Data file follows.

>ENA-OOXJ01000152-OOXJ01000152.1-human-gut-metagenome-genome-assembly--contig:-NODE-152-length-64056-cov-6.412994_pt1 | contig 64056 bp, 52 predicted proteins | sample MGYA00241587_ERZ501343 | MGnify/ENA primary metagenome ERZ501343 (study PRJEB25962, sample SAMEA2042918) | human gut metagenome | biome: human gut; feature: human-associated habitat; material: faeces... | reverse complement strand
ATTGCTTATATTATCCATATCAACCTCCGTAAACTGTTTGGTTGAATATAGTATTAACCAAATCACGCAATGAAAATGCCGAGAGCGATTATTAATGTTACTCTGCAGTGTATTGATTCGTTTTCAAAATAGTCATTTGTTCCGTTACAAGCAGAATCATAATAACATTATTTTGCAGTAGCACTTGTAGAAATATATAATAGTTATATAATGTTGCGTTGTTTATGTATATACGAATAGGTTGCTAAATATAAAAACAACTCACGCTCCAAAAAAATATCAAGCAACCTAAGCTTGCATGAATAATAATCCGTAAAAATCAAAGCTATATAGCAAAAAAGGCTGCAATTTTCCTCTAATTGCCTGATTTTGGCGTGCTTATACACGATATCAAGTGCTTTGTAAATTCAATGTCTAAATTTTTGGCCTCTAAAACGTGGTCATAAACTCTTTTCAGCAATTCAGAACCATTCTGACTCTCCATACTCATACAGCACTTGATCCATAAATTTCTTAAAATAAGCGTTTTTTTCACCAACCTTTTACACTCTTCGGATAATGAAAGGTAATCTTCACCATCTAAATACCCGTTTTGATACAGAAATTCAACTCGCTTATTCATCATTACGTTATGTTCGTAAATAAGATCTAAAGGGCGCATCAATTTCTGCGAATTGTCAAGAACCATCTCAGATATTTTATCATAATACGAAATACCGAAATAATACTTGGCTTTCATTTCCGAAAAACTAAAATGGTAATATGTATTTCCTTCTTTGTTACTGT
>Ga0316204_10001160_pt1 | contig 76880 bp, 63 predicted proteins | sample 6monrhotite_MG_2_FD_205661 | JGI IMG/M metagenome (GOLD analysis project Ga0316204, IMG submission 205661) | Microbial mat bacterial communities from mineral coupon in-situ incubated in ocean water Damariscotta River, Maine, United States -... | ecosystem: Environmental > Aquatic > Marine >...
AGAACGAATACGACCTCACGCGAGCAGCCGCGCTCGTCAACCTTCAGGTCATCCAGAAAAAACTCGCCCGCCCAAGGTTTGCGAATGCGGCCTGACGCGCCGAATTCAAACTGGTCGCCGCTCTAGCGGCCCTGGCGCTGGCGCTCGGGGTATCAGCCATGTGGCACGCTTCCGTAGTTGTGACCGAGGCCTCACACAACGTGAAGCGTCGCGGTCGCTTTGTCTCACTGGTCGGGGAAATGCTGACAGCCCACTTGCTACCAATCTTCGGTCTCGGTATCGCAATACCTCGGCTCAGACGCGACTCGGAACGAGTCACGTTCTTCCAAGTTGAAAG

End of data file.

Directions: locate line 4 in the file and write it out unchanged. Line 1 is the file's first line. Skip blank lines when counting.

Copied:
AGAACGAATACGACCTCACGCGAGCAGCCGCGCTCGTCAACCTTCAGGTCATCCAGAAAAAACTCGCCCGCCCAAGGTTTGCGAATGCGGCCTGACGCGCCGAATTCAAACTGGTCGCCGCTCTAGCGGCCCTGGCGCTGGCGCTCGGGGTATCAGCCATGTGGCACGCTTCCGTAGTTGTGACCGAGGCCTCACACAACGTGAAGCGTCGCGGTCGCTTTGTCTCACTGGTCGGGGAAATGCTGACAGCCCACTTGCTACCAATCTTCGGTCTCGGTATCGCAATACCTCGGCTCAGACGCGACTCGGAACGAGTCACGTTCTTCCAAGTTGAAAG